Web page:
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In Papua New Guinea, an Indigenous Tribe’s Journey to Protect its Forest
An indigenous tribe in a remote valley of the highlands of Papua New Guinea pledge to create a protected area to safeguard 4,200 hectares of primary forest on their land
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The Rising Threat to Jaguars from the Demand for Their Body Parts

A new report on jaguars from WCS (Wildlife Conservation Society) warns of a rising demand for teeth, claws, skins and other body parts which could imperil jaguars in the same way tigers are threatened across Asia.

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Creation of Ogooue-Leketi National Park

Her Excellency Rosalie Matondo, the Republic of Congo’s Minister of Forestry Economy, the US Ambassador, Todd Haskell, the Director of the Wildlife Conservation Society’s Congo program, and local authorities gathered in Sibiti in the Lekoumou Department to create, by official decree, Congo’s fifth national park - the Ogooué-Leketi National Park.

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Breaking: Honduran Government Announces Unprecedented Commitment to Protect Ancient City and Surrounding Rainforest
Honduras’s Moskitia region is a place of legend, the site of the recently uncovered ancient city—the White City—and one of the planet’s last strongholds for an incredible diversity of wildlife. Yesterday, Nov. 8, Honduran President Juan Orlando Hernández and the minister of the Institute of Forest Conservation (ICF) Director Arnaldo Bueso announced the government’s commitment to protecting the Moskitia and its people with an initiative called SOS Honduras: St...
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Fiji's Ministry of Fisheries teamed up with leading researchers to help fishers and fish sellers earn more money from grouper (kawakawa) and coral trout (donu) species once the fisheries begin to recover following the recent grouper seasonal protection.
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Papua New Guinea Commits to New Marine Protected Area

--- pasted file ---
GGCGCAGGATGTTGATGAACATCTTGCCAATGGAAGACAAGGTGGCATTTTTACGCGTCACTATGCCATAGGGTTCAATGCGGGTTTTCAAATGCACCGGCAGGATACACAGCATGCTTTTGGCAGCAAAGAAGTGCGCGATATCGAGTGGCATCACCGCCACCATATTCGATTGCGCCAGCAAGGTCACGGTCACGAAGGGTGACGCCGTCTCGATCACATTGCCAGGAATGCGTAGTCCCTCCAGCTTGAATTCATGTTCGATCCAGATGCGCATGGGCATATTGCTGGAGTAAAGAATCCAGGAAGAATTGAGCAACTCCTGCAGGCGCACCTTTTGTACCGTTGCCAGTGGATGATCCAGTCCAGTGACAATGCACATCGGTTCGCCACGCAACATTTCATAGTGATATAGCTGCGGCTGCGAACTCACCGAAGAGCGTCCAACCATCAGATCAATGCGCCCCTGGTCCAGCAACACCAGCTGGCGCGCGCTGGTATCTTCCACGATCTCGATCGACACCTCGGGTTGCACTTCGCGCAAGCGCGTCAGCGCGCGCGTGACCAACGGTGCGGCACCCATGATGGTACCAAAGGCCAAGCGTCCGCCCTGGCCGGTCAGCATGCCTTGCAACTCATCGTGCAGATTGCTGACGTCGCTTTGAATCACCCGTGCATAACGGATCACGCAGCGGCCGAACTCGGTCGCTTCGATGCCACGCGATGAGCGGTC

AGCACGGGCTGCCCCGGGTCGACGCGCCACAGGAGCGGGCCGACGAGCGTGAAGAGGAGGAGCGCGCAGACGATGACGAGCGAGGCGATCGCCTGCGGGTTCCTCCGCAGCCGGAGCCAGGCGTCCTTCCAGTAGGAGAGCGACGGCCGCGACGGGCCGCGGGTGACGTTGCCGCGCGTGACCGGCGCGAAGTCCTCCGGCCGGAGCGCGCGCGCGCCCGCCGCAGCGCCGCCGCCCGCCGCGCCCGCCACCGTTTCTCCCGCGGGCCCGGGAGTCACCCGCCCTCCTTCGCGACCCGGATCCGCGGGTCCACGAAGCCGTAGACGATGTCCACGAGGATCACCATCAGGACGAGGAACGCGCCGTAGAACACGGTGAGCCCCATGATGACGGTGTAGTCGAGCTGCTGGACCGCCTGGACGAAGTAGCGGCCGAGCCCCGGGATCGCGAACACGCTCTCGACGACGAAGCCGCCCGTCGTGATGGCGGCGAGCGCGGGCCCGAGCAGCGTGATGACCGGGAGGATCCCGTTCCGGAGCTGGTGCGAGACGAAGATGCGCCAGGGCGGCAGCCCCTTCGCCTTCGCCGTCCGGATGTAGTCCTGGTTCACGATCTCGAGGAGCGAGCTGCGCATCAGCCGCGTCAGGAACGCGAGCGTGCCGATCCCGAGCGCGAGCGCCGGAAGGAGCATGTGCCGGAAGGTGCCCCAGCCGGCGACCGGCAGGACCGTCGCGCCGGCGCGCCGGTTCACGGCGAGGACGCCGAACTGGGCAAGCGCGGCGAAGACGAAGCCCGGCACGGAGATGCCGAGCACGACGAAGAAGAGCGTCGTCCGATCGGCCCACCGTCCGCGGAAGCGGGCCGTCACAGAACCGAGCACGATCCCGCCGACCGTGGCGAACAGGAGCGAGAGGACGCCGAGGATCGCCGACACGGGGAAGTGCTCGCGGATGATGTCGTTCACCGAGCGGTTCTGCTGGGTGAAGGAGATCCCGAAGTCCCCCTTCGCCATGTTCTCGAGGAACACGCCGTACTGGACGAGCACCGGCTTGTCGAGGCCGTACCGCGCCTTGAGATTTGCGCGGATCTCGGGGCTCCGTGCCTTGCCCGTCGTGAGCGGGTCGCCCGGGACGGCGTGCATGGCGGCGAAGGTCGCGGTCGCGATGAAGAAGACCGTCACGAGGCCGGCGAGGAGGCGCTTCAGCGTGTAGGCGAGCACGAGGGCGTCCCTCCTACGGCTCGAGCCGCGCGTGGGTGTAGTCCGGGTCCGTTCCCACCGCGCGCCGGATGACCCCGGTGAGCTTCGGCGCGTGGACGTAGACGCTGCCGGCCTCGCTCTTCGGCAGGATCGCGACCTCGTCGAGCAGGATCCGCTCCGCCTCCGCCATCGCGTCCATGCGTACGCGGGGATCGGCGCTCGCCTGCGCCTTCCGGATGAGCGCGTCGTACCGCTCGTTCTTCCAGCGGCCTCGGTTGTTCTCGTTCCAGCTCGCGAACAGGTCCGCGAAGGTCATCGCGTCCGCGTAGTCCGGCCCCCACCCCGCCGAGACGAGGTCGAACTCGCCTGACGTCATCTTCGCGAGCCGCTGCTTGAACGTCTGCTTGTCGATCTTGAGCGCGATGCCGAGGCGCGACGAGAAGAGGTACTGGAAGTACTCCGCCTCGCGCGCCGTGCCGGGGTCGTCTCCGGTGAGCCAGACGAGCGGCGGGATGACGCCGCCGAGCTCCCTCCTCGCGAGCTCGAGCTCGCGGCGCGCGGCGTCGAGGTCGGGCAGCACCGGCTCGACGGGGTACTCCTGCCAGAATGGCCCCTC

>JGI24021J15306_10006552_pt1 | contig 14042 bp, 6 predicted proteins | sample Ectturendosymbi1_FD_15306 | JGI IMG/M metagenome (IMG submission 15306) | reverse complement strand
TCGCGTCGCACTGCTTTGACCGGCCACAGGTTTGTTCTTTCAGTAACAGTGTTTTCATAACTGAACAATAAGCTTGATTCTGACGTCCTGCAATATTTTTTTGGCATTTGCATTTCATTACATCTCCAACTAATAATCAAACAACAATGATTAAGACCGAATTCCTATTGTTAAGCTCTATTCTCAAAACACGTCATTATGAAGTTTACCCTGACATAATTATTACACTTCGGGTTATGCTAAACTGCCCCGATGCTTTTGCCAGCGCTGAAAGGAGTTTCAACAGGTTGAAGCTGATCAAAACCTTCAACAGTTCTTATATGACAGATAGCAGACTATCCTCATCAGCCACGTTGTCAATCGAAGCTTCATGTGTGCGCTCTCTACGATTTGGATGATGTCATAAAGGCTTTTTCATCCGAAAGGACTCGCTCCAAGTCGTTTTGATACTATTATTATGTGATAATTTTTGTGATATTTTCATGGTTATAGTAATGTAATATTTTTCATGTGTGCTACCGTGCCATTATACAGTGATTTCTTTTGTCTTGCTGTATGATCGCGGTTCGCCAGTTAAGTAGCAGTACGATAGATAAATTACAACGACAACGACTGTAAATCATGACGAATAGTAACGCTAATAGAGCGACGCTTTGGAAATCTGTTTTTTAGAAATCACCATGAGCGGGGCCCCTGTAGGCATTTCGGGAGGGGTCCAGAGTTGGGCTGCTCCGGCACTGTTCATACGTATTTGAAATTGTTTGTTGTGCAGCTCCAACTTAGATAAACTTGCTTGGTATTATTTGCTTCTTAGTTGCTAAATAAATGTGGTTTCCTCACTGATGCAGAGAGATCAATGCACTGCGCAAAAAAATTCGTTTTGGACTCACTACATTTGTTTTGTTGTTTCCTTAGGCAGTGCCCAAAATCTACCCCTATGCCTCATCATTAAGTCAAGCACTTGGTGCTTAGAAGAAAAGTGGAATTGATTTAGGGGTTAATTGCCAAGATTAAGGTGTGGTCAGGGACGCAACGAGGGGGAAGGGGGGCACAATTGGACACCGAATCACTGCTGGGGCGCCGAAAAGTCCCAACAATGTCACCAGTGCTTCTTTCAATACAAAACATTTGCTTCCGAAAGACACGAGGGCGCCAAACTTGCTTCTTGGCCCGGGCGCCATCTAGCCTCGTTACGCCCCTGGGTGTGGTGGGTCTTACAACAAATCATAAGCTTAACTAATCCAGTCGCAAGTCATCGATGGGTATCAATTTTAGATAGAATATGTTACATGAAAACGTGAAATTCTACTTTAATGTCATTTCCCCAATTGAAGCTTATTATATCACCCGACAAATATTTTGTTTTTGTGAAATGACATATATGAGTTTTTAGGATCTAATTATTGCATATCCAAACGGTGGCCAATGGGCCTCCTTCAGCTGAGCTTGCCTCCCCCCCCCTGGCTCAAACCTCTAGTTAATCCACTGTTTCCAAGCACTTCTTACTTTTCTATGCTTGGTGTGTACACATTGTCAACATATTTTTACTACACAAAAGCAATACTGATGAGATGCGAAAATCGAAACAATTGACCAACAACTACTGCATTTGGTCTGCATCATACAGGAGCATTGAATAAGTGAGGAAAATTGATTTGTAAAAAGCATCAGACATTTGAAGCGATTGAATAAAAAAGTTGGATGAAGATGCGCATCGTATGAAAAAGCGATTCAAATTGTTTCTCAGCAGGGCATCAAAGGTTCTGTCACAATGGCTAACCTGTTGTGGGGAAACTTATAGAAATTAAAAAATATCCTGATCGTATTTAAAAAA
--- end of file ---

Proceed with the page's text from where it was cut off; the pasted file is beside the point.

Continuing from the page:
WCS President and CEO Dr. Cristián Samper issued the following statement on the announcement of 7,500 square kilometers of new marine protected areas in Papua New Guinea’s Bismarck Sea
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New Survey Shows Rangers Across Central America Share Passion for Protecting Nature Despite Poor Working Conditions
Government-employed park rangers in Central American countries described a challenging and often inhospitable work environment in their responses in a recent survey (English | Spanish) on their wellbeing and working conditions conducted by Global Wildlife Conservation, Panthera, the global wild cat conservation organization, the Wildlife Conservation Society (WCS) and local partners. 
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A WILDERNESS “HORROR STORY”
Producing the first comprehensive fine-scale map of the world’s remaining marine and terrestrial wild places, conservation scientists writing in the journal Nature say that just 23 percent of the world’s landmass can now be considered wilderness, with the rest – excluding Antarctica – lost to the direct effects of human activities.
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A Black Bear Playbook:  Conservationists Predict Bear/Human Conflict Hot-Spots in New Study
A new study by WCS, American Museum of Natural History, and other partners uses long term data on bear mortality to map high-probability hot-spots for human-bear conflicts.
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Amazing Video Shows Recent Release of Zebras to Tanzanian Highlands After Nearly 50-Year Absence

Conservationists from WCS, Tanzania National Parks (TANAPA) and the Tanzania Wildlife Research Institute (TAWIRI), released an incredible video today showing the successful re-introduction of 24 zebras into Tanzania’s Kitulo National Park in the Southern Highlands region last week – part of a bold effort to re-wild this once pristine landscape.

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